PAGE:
A gathering for good causes at Taiwan Fest

Project leads to acts of charity performed across the globe | Photo courtesy of BeWithU

As the month of September approaches, Vancouver being the diversified city that it is, is offering wondrous cultural activities for Canadians to connect with their roots. For Taiwan Fest (Sept. 2–4) it is a special occasion to reconnect with the essence of Asian heritage.

Eddy Kuo, executive assistant of Taiwan Fest, says the festival had, initially, a rather small focus.

“The concept originally started in Vancouver in 1990, under the title of music night of Taiwanese composers,” he says.

Then, it became “Taiwanese cultural music festival”, showcasing cultural heritage and other aspects. Recently, Kuo says the music night rebranded itself into “Taiwan Fest” for a succinct description.

Social good

Aside from cultural activities, Taiwan Fest also serves as a platform for charitable acts with the organization of the BeWithU project. The project has been running for 20 years. Charlie Wu, managing director of the project, explains the logistics behind this project.

“Our organization is non-profit. This is an initiative to make everything charitable, but it’s not a charity,” says Wu. “We work with charities with causes. So by using our platform with Taiwan Fest or events like this, we are able to bring people together.”

Wu’s team has collaborated with a lot of sponsors and partners ̶ and many causes ̶ to take actions together.

“So the concept is really to [use] our event as a platform,” says Wu. “However, rather than people indulging in their own thing at the event, we’re trying to bring influence to each other. For example, [a] fan base can be called upon, using their love for the artist and transfer their love to another cause. At the same time, sponsors [may] actually want to reach a particular demographic that matches the artist fan base.”

Wu adds it is finding the synergy in participating parties that brings success to the platform altogether.

“I think this world needs a lot more co-operations,” says Wu. “A lot of causes [do] their own thing, their own events ̶ fund raise and recruit volunteers ̶ so they had to do everything on their own. And the artists work on music or whatever to inspire their fan base.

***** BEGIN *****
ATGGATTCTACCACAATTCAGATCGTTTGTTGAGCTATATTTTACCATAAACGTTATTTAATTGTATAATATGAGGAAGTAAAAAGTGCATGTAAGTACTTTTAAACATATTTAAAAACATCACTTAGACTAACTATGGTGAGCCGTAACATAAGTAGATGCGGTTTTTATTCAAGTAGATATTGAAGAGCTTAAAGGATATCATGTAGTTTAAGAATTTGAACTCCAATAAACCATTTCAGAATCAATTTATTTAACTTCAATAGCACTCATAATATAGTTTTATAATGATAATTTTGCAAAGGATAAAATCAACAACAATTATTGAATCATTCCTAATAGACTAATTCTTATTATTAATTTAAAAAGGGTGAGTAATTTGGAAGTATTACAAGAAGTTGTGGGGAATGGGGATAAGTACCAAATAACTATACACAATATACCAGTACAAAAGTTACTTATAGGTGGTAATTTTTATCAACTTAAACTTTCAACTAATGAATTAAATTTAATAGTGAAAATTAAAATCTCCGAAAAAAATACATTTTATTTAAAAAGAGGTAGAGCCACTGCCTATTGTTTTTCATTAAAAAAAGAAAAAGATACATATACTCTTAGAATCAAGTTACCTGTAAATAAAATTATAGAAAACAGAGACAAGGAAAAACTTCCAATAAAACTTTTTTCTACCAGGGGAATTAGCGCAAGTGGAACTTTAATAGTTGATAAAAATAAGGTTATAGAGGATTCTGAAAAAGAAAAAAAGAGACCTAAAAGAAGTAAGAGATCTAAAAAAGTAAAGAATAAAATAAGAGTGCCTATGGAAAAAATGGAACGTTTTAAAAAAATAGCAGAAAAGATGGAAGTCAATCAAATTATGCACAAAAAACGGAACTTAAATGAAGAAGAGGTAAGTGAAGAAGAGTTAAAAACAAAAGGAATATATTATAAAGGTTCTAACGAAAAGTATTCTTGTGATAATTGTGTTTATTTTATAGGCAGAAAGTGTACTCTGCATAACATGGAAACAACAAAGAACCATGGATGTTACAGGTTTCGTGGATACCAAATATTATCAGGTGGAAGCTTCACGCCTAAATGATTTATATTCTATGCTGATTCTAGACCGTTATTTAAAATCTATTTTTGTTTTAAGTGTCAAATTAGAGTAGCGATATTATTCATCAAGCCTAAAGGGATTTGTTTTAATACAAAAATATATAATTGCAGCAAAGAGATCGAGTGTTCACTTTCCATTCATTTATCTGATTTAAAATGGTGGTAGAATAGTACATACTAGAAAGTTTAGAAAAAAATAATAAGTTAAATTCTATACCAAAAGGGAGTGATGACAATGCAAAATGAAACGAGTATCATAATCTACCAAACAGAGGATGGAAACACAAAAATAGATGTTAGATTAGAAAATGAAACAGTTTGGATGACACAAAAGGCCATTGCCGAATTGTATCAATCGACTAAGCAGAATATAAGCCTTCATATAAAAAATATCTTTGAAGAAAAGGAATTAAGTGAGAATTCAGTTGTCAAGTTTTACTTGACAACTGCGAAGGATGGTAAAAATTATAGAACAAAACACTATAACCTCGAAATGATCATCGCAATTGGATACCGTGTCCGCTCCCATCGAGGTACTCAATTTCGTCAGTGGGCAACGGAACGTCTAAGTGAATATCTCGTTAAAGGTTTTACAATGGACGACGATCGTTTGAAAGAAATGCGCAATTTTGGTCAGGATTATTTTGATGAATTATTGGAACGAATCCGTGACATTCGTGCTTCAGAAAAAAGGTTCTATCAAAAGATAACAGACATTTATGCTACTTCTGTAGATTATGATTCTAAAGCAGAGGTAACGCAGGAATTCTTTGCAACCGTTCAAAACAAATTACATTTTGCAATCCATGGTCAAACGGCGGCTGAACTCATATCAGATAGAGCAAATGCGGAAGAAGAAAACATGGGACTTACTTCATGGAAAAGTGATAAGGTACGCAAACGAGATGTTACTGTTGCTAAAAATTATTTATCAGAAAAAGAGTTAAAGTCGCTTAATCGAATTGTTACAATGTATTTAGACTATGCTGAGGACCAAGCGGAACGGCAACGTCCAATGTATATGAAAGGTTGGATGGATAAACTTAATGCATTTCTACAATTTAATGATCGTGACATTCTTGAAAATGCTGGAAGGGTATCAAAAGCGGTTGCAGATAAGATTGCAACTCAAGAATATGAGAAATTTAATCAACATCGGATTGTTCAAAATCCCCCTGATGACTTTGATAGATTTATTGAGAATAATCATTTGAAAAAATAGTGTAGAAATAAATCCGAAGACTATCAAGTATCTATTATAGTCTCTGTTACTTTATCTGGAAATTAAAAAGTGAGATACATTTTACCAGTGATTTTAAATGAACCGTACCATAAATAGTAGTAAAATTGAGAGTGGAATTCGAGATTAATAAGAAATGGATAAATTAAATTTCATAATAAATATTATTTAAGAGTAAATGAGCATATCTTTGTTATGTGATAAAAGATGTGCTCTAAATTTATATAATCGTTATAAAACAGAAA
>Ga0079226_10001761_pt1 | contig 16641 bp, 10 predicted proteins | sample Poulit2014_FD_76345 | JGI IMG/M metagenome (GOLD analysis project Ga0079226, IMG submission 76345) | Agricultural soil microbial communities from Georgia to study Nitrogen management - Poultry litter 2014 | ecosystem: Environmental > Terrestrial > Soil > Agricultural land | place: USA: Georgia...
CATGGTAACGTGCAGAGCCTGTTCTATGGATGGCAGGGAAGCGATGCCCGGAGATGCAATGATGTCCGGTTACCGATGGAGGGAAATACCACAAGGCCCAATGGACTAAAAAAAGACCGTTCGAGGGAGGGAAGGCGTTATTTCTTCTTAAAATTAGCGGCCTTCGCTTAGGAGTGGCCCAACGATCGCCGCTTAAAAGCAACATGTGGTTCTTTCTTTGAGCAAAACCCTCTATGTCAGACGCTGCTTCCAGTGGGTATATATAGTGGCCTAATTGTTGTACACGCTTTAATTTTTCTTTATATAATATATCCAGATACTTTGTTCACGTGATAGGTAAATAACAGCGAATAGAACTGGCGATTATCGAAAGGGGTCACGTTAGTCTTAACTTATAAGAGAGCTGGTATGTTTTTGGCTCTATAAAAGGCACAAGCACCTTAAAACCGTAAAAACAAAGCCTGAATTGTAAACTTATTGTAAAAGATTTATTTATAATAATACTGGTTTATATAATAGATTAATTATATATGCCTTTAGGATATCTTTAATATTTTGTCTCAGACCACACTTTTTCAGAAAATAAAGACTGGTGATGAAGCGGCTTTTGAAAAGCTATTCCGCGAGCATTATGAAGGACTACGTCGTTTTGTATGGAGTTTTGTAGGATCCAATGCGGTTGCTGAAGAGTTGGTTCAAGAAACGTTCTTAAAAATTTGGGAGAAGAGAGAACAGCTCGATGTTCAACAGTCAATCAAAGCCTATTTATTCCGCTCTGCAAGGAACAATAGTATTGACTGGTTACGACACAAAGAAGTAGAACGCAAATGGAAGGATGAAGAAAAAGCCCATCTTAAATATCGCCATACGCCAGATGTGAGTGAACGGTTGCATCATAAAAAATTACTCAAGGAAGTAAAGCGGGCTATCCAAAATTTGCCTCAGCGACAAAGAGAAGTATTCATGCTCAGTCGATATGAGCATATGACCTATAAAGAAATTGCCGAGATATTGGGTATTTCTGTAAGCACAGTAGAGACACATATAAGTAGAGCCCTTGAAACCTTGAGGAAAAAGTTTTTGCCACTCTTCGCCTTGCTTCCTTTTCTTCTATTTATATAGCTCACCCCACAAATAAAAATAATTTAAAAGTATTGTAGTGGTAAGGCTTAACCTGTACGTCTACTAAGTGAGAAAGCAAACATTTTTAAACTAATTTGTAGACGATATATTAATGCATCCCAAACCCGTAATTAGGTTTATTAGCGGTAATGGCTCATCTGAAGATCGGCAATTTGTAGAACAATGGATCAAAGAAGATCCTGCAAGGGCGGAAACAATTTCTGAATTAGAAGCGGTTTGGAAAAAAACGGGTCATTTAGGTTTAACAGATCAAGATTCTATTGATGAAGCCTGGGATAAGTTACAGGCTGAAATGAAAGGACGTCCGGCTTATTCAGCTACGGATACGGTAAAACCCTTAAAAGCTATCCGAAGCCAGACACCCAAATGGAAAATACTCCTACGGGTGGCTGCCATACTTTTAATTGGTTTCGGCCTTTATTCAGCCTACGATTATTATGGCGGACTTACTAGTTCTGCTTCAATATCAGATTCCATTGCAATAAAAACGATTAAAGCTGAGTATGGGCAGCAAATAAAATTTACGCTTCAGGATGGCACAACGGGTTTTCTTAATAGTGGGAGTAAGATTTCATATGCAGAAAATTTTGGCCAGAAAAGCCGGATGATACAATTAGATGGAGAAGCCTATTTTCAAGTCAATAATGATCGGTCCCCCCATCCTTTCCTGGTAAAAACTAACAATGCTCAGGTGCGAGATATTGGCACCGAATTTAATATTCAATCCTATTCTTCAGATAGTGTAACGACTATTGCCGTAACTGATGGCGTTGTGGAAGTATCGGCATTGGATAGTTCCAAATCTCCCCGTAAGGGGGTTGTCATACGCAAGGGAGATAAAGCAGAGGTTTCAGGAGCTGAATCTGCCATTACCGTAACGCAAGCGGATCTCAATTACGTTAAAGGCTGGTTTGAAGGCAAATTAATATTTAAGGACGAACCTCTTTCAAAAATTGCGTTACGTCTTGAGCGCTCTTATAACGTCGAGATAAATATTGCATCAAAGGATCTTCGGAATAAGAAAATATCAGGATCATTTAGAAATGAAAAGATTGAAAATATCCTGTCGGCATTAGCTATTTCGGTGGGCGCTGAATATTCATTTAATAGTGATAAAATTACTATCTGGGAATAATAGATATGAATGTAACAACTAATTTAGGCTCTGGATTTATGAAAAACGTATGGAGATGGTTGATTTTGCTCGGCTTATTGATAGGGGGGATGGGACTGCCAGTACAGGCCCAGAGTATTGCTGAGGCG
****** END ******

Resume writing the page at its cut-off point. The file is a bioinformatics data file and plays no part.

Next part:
“There’s gotta be a better way to channel that inspiration and passion beyond just the love of works of the artists. So channeling that [passion] into causes would be something really great.”

A culture of compassion

Taiwan Fest plays an important role in bringing all the good causes together in one place. Wu reveals the mega band May Day, from Taiwan, will be taking part in the upcoming concert this November ̶ to call upon their fans for the good causes. Wu stresses the role of compassion culture in Taiwanese culture today and how his team can incorporate it in the festival.

“People can enjoy music and films through, but we don’t wanna forget there are people in need in this world. And while we’re doing it, the programming leaves room for us to do social good for others,” he says.

BeWithU has recently nurtured various charities: a program that finds matches for people who are in need of bone marrow transplants; a program where one can collect second- hand shoes to send over to Kenya; a group of young people who kick-started a project to make disposable sanitary pads for girls in Africa this year; and a program called “Proud to be hyphenated” in which Canadians are proud of their identities regardless of skin colour.

“There is so much going on in the world: discrimination [and] racism in our society. We want to reverse the trend, we want people to see everyone here in Canada as Canadians rather [than] looking at their skin colour ̶  and then thinking they might be from another place,” says Wu.

For more information, please visit www.taiwanfest.ca.

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